By David Abravanel | 6 August 2009
Clark has never been a calm artist. Even his calmest record, 2001’s Clarence Park, studded with ambient interludes that skewed toward demented contempo-classical, was most vital in his signature butcher-block drum spills (no better word for it) slamming down throughout the longest pieces. Last year, this aggressive passion reached its peak with Turning Dragon, a record so drenched in distorted decay it was teetering on the edge of monotony. Now we have the album with a status in an artist’s timeline almost as legendary as the sophomore slump (and for the record, Chris Clark’s Empty The Bones Of You  was a giant leap forward)—the morning after the havoc-ridden explosion.
It’s a record like this where one can usually expect deeper introspection to balance out the blast of anger that preceded it, and Totems Flare is no exception. The eccentric samples of the previous record are replaced by Clark’s own vocals, and here they quickly assimilate into the music like every other instrument—crunchily compressed, swimming in vacant gym-hallway reverb. Apparently the singing’s afforded his more cohesive pieces, remedying the problem from Turning Dragon where certain suites seemed to pass without leaving a mark. “Rainbow Voodoo” could almost be a TV on the Radio outtake, the faux-dancehall lyrical recitation meeting a little synthesizer jam in the final third of the piece. For the first time since maybe ever, there’s an audible sense of joy in Clark’s tonal structures, if only for a gleaming moment.
Clark always had his acid side, letting it shine through particularly on the excellent Ceramics is the Bomb EP (2003). His genius with a 303 is in his ability to grab repetitive phrasing and repurpose it as an incessant, claustrophobic pattern of some unwanted stress. The acid line running through the beginning of “Look Into The Heart Now” bears the kind of beauty that makes one gasp with relief once it’s over, the kind of beauty bound to surface again toward the end, clear as day (well, relatively effect-free for Clark, anyway), after a prolonged mid-section dominated by a vocoded recitation of the titular phrase. It’s a lyric that’s relatively open to interpretation, but the unusual thing is just how subdued he is about it.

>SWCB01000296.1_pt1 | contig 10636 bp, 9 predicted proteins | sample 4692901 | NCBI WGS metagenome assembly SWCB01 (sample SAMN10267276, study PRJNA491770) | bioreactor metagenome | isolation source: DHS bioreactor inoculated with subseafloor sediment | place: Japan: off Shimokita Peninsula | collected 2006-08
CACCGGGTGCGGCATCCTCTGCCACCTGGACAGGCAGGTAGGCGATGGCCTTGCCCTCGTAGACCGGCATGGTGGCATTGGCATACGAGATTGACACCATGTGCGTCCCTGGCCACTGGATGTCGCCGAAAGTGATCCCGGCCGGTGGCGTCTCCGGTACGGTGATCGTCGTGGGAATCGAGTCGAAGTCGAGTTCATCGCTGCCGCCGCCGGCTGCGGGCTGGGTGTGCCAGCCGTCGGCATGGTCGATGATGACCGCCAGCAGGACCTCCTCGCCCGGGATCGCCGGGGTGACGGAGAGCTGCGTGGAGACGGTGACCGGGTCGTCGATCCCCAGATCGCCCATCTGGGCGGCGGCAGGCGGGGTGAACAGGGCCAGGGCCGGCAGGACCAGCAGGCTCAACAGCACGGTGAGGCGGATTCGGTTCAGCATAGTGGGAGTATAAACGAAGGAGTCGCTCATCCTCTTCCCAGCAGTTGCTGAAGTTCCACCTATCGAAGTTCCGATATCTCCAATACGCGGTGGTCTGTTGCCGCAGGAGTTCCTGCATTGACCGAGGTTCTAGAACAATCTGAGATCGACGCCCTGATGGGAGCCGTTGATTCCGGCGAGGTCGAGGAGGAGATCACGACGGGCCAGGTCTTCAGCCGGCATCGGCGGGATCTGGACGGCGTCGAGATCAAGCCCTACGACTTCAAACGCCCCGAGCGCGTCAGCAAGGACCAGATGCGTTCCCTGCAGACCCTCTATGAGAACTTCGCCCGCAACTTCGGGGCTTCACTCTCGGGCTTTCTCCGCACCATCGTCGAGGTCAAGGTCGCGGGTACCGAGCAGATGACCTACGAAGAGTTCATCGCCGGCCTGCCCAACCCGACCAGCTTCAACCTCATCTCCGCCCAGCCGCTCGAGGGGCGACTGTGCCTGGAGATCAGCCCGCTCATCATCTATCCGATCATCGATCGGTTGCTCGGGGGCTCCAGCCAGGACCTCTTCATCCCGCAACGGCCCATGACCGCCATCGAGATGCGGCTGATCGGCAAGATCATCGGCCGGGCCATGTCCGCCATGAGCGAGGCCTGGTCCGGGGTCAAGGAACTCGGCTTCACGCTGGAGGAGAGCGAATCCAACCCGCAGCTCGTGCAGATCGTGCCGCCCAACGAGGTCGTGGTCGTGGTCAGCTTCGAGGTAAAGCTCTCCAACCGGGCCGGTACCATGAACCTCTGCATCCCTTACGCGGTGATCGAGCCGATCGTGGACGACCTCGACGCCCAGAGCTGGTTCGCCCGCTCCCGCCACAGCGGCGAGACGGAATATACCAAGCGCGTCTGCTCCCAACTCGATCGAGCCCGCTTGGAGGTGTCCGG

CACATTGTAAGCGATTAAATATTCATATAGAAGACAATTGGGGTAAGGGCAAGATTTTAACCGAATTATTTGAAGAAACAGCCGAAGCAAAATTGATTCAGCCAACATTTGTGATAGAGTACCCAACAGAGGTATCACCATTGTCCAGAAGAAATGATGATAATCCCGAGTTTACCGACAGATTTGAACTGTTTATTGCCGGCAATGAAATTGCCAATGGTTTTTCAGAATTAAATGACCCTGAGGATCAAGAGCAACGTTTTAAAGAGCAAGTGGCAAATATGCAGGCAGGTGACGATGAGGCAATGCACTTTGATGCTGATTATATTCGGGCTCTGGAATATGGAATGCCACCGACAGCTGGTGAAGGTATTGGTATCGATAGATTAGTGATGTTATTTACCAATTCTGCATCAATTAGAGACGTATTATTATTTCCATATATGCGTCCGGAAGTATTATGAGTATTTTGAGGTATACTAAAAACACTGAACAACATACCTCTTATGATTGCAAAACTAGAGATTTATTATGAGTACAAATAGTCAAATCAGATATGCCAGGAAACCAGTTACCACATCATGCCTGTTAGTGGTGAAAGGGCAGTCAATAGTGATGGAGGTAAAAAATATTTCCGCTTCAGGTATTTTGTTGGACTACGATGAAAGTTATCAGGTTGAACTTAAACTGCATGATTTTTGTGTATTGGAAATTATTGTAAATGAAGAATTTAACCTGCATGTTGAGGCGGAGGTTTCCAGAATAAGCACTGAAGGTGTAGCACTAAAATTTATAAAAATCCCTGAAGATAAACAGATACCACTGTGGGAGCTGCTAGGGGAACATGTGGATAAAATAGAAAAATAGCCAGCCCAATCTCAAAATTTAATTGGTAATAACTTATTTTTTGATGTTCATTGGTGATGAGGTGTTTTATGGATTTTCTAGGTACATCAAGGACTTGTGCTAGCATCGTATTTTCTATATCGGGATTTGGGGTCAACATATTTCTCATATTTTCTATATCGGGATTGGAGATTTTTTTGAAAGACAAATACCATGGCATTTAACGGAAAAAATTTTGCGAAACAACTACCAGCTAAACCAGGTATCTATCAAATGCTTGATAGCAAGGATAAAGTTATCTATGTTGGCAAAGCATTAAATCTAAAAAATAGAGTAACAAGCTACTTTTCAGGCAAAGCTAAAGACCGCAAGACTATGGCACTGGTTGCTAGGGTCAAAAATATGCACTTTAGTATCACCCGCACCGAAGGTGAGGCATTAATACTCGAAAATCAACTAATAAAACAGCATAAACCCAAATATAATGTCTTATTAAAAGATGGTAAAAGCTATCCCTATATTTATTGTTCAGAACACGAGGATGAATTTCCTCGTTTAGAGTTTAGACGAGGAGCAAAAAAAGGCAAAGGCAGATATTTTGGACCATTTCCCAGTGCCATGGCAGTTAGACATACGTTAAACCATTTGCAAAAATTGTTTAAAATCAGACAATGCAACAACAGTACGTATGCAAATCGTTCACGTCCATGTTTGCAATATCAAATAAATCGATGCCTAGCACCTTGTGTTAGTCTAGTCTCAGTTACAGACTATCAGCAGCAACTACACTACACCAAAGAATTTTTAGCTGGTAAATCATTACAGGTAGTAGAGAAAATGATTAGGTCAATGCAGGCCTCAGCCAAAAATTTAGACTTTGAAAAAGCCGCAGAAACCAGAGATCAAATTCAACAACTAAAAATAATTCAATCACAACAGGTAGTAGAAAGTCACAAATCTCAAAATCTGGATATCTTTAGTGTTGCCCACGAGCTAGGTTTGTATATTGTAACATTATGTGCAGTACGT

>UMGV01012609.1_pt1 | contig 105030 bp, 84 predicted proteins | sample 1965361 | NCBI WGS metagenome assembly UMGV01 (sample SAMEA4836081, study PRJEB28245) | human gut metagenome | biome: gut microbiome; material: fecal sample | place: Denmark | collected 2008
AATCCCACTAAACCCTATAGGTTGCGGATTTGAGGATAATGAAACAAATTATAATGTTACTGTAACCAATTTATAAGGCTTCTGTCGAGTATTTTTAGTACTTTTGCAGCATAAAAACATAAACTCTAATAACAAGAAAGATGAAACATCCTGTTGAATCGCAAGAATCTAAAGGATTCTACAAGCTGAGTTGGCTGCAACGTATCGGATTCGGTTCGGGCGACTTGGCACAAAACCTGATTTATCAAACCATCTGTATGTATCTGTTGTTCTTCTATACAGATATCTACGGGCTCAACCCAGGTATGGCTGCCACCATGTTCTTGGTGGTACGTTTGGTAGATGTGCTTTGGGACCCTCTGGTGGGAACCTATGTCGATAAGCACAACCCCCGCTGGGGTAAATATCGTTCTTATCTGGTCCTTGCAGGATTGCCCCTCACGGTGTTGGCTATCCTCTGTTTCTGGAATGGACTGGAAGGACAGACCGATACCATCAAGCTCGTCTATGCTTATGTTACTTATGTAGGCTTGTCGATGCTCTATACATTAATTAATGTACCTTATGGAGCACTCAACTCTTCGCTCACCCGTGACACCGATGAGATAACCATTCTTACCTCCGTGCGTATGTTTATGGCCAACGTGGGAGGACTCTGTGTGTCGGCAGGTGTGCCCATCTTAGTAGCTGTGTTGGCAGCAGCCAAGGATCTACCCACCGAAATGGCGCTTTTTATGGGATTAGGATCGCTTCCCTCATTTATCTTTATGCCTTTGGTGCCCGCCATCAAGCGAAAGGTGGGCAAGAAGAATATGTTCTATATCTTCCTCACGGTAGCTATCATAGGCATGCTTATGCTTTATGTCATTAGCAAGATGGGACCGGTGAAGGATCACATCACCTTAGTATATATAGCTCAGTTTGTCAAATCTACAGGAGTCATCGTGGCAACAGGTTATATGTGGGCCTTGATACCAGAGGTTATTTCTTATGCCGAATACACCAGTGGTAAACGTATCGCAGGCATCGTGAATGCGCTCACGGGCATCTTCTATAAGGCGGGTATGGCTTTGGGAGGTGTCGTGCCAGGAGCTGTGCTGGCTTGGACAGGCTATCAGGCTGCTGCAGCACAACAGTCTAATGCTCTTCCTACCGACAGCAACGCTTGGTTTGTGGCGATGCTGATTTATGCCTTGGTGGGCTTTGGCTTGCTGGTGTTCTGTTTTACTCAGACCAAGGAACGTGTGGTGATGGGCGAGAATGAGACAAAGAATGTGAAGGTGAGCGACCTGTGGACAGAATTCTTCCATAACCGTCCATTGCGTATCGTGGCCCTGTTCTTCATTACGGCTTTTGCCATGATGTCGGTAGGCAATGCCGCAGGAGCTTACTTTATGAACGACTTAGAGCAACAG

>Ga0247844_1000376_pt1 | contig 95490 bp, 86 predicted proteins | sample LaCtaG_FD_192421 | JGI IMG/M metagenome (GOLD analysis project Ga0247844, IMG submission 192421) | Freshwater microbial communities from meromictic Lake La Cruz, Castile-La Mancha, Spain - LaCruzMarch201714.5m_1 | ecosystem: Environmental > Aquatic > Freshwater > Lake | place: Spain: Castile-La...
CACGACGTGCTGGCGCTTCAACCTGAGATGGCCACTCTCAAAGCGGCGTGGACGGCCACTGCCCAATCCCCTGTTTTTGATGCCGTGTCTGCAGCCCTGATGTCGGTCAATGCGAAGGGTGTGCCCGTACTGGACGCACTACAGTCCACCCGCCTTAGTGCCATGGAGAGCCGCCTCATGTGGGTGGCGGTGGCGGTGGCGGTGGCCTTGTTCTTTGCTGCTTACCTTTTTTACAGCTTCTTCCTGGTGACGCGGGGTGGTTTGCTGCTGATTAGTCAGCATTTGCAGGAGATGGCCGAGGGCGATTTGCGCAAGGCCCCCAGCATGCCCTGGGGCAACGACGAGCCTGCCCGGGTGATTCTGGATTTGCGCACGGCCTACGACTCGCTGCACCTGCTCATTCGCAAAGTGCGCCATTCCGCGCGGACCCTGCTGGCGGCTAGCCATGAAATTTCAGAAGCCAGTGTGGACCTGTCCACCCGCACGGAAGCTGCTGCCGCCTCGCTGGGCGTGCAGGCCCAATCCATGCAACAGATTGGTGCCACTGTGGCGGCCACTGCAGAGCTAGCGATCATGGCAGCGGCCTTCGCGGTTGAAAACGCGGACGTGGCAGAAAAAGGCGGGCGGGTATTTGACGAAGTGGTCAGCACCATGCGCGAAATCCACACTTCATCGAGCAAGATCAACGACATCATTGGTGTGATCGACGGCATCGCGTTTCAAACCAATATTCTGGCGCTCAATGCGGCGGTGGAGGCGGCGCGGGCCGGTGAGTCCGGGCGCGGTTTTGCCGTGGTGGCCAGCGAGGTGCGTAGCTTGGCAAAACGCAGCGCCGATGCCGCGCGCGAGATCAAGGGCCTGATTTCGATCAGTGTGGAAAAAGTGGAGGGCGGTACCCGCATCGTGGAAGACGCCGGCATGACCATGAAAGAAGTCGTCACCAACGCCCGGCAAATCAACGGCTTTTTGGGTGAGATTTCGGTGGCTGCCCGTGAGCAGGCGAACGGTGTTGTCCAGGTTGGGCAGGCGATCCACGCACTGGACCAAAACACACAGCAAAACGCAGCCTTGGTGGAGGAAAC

Clark’s never been the most transparent artist, but art imitates life, in which case it’s a fun game to guess what happened to inspire Totems Flare. It’s to the credit of the manic genius on display that this record would be perfect for a breakup and for new love: the woozily ambient “Primary Balloon Landin,” sounding like one of those aforementioned Clarence Park mini-tracks, could be as perfect for a sunny picnic as a really devastating end to a long relationship. Likewise, the catchy strut of “Luxman Furs” swoons like ghouls in love, or perhaps like the ghost of former love; not that it matters much by the time “Furs” reaches its final climax and double-times it into a hyperventilating march. (It’s worth noting that he’s also an incredible drum programmer, able to conjure up complex, synthetic percussion sometimes too organic for its own good, even communal.)
Chris Clark has been an interesting artist to track this decade. Starting right out of college with a demo sent to Warp, his maturation has been fascinating, yielding some alternately heart- (2006’s career peak Body Riddle) and gut-wrenching (Turning Dragon) affairs. We’ve been shown angry Clark, blinded by passion and vigor, and we’ve seen drowsy, reverb-soaked Clark, but never before have the two parts struggled with one another in such a fascinating, rewarding way.